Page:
Thank you, universe, for my pretty awesome Non-Mother’s Day and for the few hours in it that I still have left. After a hard race last week, I appreciate today’s little boost on the track very much.

Happy Mother’s and Non-Mother’s Day to you all.

9 thoughts on “Non-Mother’s Day.

  1. Sending big hugs to you today, my friend. Thank you for articulating something that many of us forget–that Mother's Day is not just tough for some of us moms, but also difficult for many non-moms. I love that you trust the universe. To borrow your words, the universe did not bring me a spouse or life partner "who will love me and never leave me," but it did see fit to bring me three amazing children (and for that, I am humbly grateful). I hope that means the universe believed I was meant to be a mom and was up to the challenge. Who knows? I, for one, am glad there are people like you to help people like me along the path. Much love.

  2. Meredith, I think the universe knew you were meant to be a mom, and it gifted you with three truly amazing kids it knew you would appreciate fully. You more than anyone know the choices I've made that led me here. I have to trust. What else can I do? I am so grateful for you and all the years of friendship. Thank you thank you, dear one.

  3. Amen, Taline! I did love that in church today there seemed to be more acknowledgement than in other years for anyone experiencing pain around Mother's Day. It's always a bittersweet day for me. Thankfully, like you, I believe in a greater plan than I can envision or craft for myself. Not in a way that fosters complacency but certainly in a way that doesn't try to force my way through things just because I think I need or want them. It usually turns out badly! Hugs to you! (And way to go after your track workout!!!)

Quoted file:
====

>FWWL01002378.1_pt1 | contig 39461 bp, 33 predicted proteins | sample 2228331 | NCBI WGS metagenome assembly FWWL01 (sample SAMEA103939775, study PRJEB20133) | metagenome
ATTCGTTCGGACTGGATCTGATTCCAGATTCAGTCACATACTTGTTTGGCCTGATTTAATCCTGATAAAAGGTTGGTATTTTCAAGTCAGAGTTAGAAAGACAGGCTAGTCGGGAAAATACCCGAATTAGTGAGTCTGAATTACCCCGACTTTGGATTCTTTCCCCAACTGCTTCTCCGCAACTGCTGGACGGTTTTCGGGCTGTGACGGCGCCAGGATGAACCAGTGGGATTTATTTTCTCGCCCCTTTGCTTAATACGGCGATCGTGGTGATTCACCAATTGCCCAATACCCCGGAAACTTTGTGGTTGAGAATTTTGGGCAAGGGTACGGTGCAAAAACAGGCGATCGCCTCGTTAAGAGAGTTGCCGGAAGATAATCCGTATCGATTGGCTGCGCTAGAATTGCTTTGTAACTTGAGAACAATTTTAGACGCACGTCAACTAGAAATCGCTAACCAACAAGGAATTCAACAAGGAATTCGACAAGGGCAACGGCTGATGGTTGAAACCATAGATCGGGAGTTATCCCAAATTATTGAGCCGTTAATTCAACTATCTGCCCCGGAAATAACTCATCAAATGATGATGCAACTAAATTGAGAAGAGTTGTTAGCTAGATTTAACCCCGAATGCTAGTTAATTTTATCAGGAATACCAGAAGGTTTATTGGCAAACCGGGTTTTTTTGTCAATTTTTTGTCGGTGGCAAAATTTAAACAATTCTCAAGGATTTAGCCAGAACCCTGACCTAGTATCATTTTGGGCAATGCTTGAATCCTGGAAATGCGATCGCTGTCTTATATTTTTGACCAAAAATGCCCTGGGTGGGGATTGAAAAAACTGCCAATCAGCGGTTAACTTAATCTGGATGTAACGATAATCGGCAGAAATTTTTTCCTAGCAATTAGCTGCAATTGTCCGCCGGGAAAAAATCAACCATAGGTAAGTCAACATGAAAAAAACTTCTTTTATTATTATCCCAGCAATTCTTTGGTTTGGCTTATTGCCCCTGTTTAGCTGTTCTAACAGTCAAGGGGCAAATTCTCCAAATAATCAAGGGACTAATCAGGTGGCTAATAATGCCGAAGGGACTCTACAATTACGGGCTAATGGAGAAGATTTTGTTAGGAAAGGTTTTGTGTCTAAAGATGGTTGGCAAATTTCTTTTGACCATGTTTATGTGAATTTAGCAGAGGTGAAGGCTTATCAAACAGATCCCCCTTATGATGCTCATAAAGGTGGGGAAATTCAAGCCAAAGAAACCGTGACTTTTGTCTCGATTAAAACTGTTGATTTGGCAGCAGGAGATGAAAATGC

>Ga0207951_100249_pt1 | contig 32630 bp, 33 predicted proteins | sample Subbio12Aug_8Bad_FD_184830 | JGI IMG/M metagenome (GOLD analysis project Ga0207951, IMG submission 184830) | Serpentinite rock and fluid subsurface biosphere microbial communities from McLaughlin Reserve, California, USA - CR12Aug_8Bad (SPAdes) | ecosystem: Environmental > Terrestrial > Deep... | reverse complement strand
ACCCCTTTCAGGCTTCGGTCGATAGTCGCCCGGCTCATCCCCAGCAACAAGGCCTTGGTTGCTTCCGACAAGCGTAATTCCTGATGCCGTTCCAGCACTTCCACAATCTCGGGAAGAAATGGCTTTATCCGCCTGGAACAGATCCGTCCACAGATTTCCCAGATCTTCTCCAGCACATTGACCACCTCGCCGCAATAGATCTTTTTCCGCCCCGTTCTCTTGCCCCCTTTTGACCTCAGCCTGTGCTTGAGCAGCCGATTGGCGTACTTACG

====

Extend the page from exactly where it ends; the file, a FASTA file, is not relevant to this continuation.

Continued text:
4. This is a beautifully honest essay, Taline. I'm so glad you wrote it. I am a mother, and I still have a mother. I am glad for both. And I do not like Mother's Day. Yes, my son called me, at the very end of the day. I know he did so because he felt obligated, and he put it off as long as he could. He calls on this day, my birthday, Christmas. Not because he doesn't care really, but because he is not a communicator. My daughter did not call. (She just sent a text apologizing.) Which was fine with me; she communicates regularly. In college, I remember my mother crying over the phone because I wasn't planning to come home. So I went home and resented it. I hate mother's day. A stupid, Hallmark occasion.

  5. Well said TM. I feel the same way about Val. Day & Fathers Day . I call them "Singles Awareness Day".My work life has prevented a spouse/partner to enter into the scene as there is no way I will change my life to please someone else. I am who I am and do what I know how to do. So, a lifetime of talking to my self has been status quo. If I do say so myself, and I will, the conversation has been quite good so far!! No regrets, it's been a stellar adventure and world experiences in which few people get to partake.

  6. Pingback: What a Difference Good Sleep Makes! | It Started With Coeur d'Alene

  7. Pingback: Three Months to Africa. | It Started With Coeur d'Alene

  8. Pingback: Non-Mother’s Day Revisited. | It Started With Coeur d'Alene

Leave a Reply

Fill in your details below or click an icon to log in:

WordPress.com Logo

You are commenting using your WordPress.com account. Log Out / Change )

Twitter picture

You are commenting using your Twitter account. Log Out / Change )

Facebook photo

You are commenting using your Facebook account. Log Out / Change )

Google+ photo

You are commenting using your Google+ account. Log Out / Change )

Connecting to %s